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Caucasus Report: April 14, 2000

14 April 2000, Volume 3, Number 15

Moscow Narrows Options For Controlling Chechnya... On 7 April Russian government representative in Chechnya Nikolai Koshman ended weeks of speculation and debate, telling journalists after talks with Russian President-elect Vladimir Putin that the latter had decided that presidential rule should not be imposed in Chechnya. In an interview with "Kommersant-Daily" one month earlier, Putin had suggested that presidential rule could be introduced in Chechnya after the Russian presidential elections "for a few years" (see "RFE/RL Newsline," 13 March 2000). Koshman added that the Russian government will draft and submit to the State Duma shortly a bill outlining the proposed new Chechen power structure. He said that model would comprise a strict three-tier vertical administrative system, meaning that administrative bodies will be formed on the republic, district and community level.

Later on 7 April, Kremlin Chechnya spokesman Sergei Yastrzhembskii disclosed further details of that bill, which, he said, bears the provisional title "Law on Executing State Authority on the Territory of the Chechen Republic in the Transitional Period." The bill proposes creating a unified territorial administration by merging the existing Russian government representation and temporary Chechen administration. Koshman had said two months ago that such a merger was in the offing (see "RFE/RL Caucasus Report," Vol. 3, No. 7, 17 February 2000). The head of the new administration will be appointed by the Russian president, according to Yastrzhembskii. No potential candidates for that post have been named, nor is it clear how extensive his powers will be.

Neither Yastrzhembskii nor Koshman explained the rationale for the new administrative model, or for Putin's apparent volte-face over the question of presidential rule. But "Nezavisimaya gazeta" on 6 April had pointed out that the temporary administration and the Russian government representation in Chechnya largely duplicate each other's functions, although funding for the latter is considerably more generous than for the former, many of whose employees have still not received their salaries. The same duplication exists at local level between the civilian administrations and the military commandants, the paper added. In addition, there are two separate police forces: the local police, which are subordinate to the district administrations, and temporary detachments brought in from elsewhere in the Russian Federation and which are subordinate to the Russian government representation.

While the streamlining of administrative structures in Chechnya is clearly a logical step, and, to judge by Koshman's February prediction, one that has been under discussion for some time, the question remains: why did Putin choose not to complement that restructuring by imposing presidential rule? Did he wish to avoid further criticism from the international community? Or were the objections purely practical, focusing perhaps on the need for amendments to the Russian Constitution and the relevant existing Soviet-era legislation that would clarify the circumstances in which presidential rule may be declared? Whatever the reason, Putin's decision is likely to have disappointed many Chechens who had hoped that presidential rule would create a clear legal framework for more decisive and effective actions from Moscow to combat subversion by the fighters still at liberty and to address the myriad problems of restoring the republic's shattered economy and infrastructure.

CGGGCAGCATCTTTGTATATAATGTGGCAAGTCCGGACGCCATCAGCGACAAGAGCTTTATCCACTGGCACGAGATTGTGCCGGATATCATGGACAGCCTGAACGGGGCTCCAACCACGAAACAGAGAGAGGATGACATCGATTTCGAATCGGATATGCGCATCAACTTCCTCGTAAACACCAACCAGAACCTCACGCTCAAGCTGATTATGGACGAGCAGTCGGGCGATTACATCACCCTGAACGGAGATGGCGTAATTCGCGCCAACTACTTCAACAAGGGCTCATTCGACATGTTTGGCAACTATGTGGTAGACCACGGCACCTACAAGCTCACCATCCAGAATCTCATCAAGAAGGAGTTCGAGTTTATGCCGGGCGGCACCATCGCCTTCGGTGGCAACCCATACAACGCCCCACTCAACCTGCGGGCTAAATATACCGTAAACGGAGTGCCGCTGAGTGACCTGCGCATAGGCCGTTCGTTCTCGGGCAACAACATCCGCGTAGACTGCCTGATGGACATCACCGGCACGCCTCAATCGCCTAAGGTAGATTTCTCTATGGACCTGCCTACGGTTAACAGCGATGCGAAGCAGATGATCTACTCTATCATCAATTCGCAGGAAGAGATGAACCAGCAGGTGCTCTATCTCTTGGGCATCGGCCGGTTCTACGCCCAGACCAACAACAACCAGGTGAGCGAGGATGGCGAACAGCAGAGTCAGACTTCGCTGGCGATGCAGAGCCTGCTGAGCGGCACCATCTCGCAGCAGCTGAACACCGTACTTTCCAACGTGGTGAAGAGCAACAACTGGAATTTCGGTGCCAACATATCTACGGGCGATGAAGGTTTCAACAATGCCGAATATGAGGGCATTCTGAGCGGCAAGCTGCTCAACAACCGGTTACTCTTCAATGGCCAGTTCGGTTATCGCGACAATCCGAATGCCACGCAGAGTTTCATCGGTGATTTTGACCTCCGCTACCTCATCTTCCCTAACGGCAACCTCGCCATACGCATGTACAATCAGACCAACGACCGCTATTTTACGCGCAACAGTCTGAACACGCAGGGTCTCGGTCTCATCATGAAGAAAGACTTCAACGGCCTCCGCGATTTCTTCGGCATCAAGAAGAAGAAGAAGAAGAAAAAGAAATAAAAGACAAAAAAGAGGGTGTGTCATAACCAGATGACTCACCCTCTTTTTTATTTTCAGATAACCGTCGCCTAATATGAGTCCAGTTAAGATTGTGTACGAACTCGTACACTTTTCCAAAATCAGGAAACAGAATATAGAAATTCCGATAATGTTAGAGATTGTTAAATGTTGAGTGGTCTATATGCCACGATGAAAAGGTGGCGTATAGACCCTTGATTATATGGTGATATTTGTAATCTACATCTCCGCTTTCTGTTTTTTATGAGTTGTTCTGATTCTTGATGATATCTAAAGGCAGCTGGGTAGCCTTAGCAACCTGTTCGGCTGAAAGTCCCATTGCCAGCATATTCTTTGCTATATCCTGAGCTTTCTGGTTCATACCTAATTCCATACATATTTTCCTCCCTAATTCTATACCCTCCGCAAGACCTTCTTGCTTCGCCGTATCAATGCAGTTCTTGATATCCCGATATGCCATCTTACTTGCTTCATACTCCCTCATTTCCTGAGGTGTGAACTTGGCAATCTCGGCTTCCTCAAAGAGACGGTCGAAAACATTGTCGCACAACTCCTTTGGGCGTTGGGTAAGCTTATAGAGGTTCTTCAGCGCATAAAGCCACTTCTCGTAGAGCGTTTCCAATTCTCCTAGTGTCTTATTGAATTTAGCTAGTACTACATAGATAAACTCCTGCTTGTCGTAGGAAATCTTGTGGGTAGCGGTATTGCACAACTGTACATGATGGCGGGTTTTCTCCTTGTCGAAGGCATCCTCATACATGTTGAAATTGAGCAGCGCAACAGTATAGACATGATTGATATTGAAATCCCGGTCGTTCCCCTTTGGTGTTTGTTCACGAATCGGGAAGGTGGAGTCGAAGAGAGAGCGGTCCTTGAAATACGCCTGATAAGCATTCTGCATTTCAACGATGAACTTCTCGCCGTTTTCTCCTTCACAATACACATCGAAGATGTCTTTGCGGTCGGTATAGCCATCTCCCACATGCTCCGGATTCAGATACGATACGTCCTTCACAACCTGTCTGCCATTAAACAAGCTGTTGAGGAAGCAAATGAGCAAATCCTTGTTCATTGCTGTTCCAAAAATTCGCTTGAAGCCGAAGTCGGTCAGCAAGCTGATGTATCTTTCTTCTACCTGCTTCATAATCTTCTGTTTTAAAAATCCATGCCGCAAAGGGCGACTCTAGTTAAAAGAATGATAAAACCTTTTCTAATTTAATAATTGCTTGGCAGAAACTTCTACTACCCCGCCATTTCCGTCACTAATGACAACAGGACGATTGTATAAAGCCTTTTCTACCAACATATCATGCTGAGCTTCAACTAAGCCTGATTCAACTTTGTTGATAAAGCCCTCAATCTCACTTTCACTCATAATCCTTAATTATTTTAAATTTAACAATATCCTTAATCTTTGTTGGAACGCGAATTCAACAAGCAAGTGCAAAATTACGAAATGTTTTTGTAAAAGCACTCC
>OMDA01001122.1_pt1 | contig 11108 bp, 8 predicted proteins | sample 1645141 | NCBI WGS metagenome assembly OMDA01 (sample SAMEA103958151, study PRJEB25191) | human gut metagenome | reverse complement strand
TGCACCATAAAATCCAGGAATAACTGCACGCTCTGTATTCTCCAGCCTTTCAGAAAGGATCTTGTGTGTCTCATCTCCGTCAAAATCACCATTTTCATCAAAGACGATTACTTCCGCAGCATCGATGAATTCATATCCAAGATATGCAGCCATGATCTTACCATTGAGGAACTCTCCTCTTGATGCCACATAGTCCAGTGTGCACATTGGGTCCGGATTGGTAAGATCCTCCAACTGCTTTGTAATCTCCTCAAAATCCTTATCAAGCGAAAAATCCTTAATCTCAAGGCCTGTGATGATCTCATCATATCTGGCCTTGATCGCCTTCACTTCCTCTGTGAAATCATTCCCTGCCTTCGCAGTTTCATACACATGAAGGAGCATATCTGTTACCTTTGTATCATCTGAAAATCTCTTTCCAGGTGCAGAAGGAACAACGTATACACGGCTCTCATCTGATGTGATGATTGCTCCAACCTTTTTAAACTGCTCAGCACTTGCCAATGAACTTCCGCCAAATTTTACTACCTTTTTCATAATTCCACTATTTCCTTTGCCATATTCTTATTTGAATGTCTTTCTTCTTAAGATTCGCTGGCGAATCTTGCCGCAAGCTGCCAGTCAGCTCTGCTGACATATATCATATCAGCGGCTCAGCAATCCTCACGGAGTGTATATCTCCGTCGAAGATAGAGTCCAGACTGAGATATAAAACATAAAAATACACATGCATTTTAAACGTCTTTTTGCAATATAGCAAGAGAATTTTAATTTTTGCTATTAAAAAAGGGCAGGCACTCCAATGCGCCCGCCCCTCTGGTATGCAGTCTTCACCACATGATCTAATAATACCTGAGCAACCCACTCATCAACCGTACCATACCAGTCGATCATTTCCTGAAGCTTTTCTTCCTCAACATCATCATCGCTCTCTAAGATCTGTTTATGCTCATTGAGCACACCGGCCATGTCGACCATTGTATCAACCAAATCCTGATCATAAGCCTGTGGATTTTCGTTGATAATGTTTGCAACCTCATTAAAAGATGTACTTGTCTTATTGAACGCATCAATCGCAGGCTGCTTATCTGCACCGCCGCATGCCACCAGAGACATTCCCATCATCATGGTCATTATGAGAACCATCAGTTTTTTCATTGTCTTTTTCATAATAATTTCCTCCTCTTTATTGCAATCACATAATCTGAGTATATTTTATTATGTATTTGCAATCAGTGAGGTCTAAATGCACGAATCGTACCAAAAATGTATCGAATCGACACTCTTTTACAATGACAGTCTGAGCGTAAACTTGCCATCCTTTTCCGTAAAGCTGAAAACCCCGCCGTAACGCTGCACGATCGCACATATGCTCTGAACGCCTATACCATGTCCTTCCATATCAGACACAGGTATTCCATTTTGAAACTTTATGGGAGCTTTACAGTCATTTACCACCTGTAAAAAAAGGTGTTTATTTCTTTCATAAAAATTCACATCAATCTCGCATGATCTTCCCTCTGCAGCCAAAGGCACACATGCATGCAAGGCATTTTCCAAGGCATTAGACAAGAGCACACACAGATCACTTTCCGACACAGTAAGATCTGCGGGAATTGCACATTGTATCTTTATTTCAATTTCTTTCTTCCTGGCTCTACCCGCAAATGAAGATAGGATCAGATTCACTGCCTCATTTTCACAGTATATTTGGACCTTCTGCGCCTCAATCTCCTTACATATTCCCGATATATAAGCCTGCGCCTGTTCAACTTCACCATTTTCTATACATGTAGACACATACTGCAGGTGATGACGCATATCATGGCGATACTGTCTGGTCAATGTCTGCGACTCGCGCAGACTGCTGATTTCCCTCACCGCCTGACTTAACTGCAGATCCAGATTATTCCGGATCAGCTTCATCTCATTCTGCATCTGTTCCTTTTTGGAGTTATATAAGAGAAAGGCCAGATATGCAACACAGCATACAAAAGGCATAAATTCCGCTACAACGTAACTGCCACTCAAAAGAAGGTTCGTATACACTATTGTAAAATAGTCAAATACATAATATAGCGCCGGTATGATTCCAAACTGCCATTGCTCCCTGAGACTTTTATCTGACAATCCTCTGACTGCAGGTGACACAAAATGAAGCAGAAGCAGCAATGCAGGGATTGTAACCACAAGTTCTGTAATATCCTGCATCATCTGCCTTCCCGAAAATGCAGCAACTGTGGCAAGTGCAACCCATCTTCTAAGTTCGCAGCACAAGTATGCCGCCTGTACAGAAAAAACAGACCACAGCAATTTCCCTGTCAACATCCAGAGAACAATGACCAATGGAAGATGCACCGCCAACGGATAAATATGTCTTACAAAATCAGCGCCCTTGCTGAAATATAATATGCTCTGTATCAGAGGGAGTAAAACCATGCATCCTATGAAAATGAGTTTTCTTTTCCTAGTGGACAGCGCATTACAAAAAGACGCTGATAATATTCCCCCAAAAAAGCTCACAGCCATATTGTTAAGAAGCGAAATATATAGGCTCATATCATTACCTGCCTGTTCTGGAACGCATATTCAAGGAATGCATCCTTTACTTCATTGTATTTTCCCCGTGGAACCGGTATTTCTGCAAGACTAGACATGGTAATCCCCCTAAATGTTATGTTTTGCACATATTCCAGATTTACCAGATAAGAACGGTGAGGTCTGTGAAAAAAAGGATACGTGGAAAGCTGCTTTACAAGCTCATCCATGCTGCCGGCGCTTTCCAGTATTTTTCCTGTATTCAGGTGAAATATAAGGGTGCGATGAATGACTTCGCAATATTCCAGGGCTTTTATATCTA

Nor did either Yastrzhembskii or Koshman clarify just how long the "transitional period" referred to will last. Advocates of direct presidential rule for Chechnya had suggested that form of administration should last between two and four years, after which elections to new republican and local administrative bodies, and for a republican leader, should be held. Koshman, who had earlier come out in favor of presidential rule, had reasoned that a "cooling-off period" is needed before such elections are held. But such a moratorium might scupper the chances of the man who appeared two months ago to be Moscow's preferred candidate for the post of new Chechen leader, Akhmed-hadji Kadyrov. "Nezavisimaya gazeta" estimated that up to a dozen rival candidates might contend that post, including former State Duma speaker Ruslan Khasbulatov. (Liz Fuller)

...But Grozny's Future Still Unclear. A further question that remains open is where the new Chechen administration will have headquarters--will it remain in its present location in Gudermes, or will it move to Grozny? The answer will depend on the outcome of the ongoing debate over the economic feasibility and political advisability of rebuilding the devastated Chechen capital.

That debate began in February, shortly after the last Chechen fighters retreated from Grozny. At that time, the Russian government imposed a temporary prohibition on civilians returning to Grozny in order to enable the military to carry out mine-clearing operations. Since then, at least three schools and one bakery with a daily production capacity of five tons have begun functioning for the estimated 20,000 remaining inhabitants.

In mid-March, then acting Russian President Vladimir Putin said while visiting Chechnya that Grozny will be restored "gradually," once the military has completed mine-clearing operations. Days later, Kremlin Chechnya spokesman Sergei Yastrzhembskii said that no one doubts the need to rebuild Grozny as Chechnya's capital, but that doing so "is a problem of time and financing." Russia's Minister for Emergency Situations, Sergei Shoigu, similarly argued against permanently relocating the Chechen capital from Grozny to Gudermes.